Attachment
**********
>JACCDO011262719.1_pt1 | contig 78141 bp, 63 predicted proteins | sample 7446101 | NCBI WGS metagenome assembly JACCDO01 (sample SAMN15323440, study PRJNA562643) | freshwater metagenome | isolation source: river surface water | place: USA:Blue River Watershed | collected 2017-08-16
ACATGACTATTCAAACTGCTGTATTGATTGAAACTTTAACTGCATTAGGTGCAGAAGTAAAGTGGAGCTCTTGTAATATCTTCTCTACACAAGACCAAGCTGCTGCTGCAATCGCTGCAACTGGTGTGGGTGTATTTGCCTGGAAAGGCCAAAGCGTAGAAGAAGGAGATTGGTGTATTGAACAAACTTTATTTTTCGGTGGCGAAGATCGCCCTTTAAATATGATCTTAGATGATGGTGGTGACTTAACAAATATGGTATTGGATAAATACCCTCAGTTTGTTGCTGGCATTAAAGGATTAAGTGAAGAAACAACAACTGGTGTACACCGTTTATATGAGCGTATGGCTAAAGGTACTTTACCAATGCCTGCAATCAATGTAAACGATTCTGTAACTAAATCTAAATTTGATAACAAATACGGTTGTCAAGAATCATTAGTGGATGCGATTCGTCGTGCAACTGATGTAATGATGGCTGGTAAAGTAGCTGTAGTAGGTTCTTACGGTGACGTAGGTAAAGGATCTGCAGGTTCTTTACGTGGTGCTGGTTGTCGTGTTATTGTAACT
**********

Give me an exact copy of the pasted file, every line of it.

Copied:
>JACCDO011262719.1_pt1 | contig 78141 bp, 63 predicted proteins | sample 7446101 | NCBI WGS metagenome assembly JACCDO01 (sample SAMN15323440, study PRJNA562643) | freshwater metagenome | isolation source: river surface water | place: USA:Blue River Watershed | collected 2017-08-16
ACATGACTATTCAAACTGCTGTATTGATTGAAACTTTAACTGCATTAGGTGCAGAAGTAAAGTGGAGCTCTTGTAATATCTTCTCTACACAAGACCAAGCTGCTGCTGCAATCGCTGCAACTGGTGTGGGTGTATTTGCCTGGAAAGGCCAAAGCGTAGAAGAAGGAGATTGGTGTATTGAACAAACTTTATTTTTCGGTGGCGAAGATCGCCCTTTAAATATGATCTTAGATGATGGTGGTGACTTAACAAATATGGTATTGGATAAATACCCTCAGTTTGTTGCTGGCATTAAAGGATTAAGTGAAGAAACAACAACTGGTGTACACCGTTTATATGAGCGTATGGCTAAAGGTACTTTACCAATGCCTGCAATCAATGTAAACGATTCTGTAACTAAATCTAAATTTGATAACAAATACGGTTGTCAAGAATCATTAGTGGATGCGATTCGTCGTGCAACTGATGTAATGATGGCTGGTAAAGTAGCTGTAGTAGGTTCTTACGGTGACGTAGGTAAAGGATCTGCAGGTTCTTTACGTGGTGCTGGTTGTCGTGTTATTGTAACT